Eroticism forms an inherent part of this unequal power game played violently, a war with the mind, hinging on class struggle hiding the bedroom veiled secret. It’s fleshed out in a subdued manner yet makes for a balancing act through the words wielding a powerful impact, tit for tat on the wrestling ground laden with gender or inequality bias.
“You may be the man in my bed and a great screw, but he is the man in my life and a blue blood.”
The conversational conflict about sex lends an appealing tone and the author injects life in this sequence, ushering on mayhem waiting to unfurl itself. The suspense doesn’t lack tautness. The author has left no stone in tightening the pace in this adventurous thriller. Conflict and war can be sublime and poetic at the same time about tribal exploitation where the story flits at frenetic pace, and the ideological difference between violence, revolution and reforms makes for very dispassionate arguments.
The language is gory and scary, perhaps painting a romanticized notion of pain where humans are uprooted and facing violence at every single moment. Wadehra holds the reader in sway in this literary fest which is a delight to the eyes while painting the chasm of bruise that a fellow human carry, turning a saint into a demon. Picture this out:
“Scented breeze flirted with charismatic clouds to sprinkle happy melodies all over the river. Lusty river tides roared as they rose and flattened like sated bests…skies rained blood upon the screaming children. The horrified children watched the raging fires encircle them. Men, women, and children clad in blood-sodden appeared…they danced amid billowing crimson flames, their torsos bearing ugly marks of wounds and burns and lower parts shackled in iron chains.”
The writing is charming and alternating between picturesque beauty to turn beastly, gory and bloodshed making violence a thirst and passion to be quenched. Beautifully painted and described, one is stunned at the narration evoking pain and torn hearts suiting the agenda of vile men and women.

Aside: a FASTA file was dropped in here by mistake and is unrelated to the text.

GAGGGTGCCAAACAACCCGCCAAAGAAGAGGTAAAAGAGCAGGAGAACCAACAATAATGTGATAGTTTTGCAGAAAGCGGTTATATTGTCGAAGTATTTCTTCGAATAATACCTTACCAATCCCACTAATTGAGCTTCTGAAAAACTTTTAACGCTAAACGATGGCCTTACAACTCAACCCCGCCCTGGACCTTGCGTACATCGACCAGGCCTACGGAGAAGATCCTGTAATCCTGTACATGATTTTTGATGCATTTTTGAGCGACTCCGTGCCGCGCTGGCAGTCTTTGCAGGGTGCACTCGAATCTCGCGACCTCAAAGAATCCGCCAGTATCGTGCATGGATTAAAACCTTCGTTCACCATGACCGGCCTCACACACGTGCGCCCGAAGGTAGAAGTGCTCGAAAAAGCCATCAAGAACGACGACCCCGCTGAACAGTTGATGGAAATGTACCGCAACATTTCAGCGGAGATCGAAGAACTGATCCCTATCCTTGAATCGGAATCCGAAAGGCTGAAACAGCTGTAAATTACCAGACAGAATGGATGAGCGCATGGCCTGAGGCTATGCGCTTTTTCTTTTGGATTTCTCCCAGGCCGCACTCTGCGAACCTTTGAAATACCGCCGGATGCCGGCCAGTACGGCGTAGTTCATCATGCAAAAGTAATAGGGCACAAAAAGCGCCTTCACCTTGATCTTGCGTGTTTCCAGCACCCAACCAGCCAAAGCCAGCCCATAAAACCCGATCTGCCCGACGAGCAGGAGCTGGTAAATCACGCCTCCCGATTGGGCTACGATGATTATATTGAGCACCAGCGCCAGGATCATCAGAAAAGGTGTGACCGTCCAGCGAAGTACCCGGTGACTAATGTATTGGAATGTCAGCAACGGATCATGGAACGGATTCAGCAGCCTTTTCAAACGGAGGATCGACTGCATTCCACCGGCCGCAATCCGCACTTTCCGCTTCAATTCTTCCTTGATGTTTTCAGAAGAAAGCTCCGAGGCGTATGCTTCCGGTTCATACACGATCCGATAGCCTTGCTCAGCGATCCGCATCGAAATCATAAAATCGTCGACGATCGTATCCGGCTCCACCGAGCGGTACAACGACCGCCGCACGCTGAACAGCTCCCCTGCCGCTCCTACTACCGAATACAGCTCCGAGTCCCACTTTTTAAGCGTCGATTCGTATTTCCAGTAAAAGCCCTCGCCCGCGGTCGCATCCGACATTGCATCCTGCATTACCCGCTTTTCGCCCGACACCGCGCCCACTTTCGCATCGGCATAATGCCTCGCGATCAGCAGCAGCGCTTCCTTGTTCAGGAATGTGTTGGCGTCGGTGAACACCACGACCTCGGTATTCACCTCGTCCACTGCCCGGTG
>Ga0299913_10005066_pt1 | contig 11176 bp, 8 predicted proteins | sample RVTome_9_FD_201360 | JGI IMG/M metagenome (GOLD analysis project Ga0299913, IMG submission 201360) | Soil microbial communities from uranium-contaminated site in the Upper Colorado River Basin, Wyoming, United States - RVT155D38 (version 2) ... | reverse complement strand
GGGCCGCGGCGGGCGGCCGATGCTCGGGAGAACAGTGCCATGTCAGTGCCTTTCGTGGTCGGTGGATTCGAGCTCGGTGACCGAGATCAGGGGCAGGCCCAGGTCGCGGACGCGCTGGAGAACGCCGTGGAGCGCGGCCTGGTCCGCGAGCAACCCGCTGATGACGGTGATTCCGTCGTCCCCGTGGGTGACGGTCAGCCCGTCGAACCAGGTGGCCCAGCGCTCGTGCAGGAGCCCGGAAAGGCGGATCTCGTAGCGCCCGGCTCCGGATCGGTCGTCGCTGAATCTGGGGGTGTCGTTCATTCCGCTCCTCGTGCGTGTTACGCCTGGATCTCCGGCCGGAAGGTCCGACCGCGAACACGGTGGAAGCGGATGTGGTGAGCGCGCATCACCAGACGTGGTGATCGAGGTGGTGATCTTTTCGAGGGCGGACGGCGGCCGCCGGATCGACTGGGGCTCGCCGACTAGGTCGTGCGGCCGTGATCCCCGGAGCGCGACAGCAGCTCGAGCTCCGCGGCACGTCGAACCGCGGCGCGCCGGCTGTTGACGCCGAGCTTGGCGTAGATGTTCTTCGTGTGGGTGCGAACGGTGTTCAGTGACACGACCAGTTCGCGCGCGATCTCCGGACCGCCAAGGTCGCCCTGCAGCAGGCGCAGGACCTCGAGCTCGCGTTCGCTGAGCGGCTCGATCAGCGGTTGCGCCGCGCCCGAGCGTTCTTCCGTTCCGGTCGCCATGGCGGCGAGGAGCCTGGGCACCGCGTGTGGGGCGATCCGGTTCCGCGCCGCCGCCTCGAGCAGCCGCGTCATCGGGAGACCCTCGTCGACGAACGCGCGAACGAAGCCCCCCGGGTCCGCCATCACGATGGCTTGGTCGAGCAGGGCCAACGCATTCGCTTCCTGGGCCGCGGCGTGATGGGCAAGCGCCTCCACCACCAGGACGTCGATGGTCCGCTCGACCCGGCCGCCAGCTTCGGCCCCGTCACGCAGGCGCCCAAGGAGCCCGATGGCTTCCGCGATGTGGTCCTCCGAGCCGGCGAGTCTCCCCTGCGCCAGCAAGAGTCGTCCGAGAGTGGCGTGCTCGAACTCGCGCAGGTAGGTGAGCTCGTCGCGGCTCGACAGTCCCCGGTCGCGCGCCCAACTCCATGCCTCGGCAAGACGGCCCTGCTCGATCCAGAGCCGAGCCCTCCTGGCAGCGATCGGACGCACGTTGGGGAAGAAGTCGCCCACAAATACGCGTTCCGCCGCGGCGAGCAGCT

The curse is a coming of age thriller and Guru ji is one character splayed with the Gandhian values, advocating a return to the principle of simplicity. The ideas propounded through Guru Ji in the Weaverbirds Party manifesto on voting from home is innovative in this age of social media and technology. However, the narration loses the steam and dredges into routine in the chapter where Guru unpeels the party manifesto being built on fertile and getting repetitive ground as he gets too much into the nitty-gritty of an ideal society.
The climax is riveting, baking surprise till the end, right from the chaotic gunshot and gliding towards the tense chase to wipe off life, part of a huge conspiracy for power hunt. Innocent lives are uprooted and turned into smithereens. Does it ring a bell to the world’s biggest conspiracies we are oblivious to? One couldn’t help avoiding comparison to a political India constantly on the upsurge and The Curse makes for a propulsive read, the speeding gunshot, a shocking, plot spinning finale with the twists and turns. The moment, you feel the novel reaches the end Randeep Wadehra as a master story teller ratchets the real face of evil. The Curse-A dystopian thriller is one such rare book, with sharply drawn characters, savage love and intimacy, greed, corruption where the fearful Saaya radicals making it one hell of a kind virtuoso thriller.
Check the book blurb on Goodreads and click on Amazon to buy The Curse: A Dystopian Thriller. I thank Rubina Ramesh of The Book Club Group who offered me a review copy. Check her website here.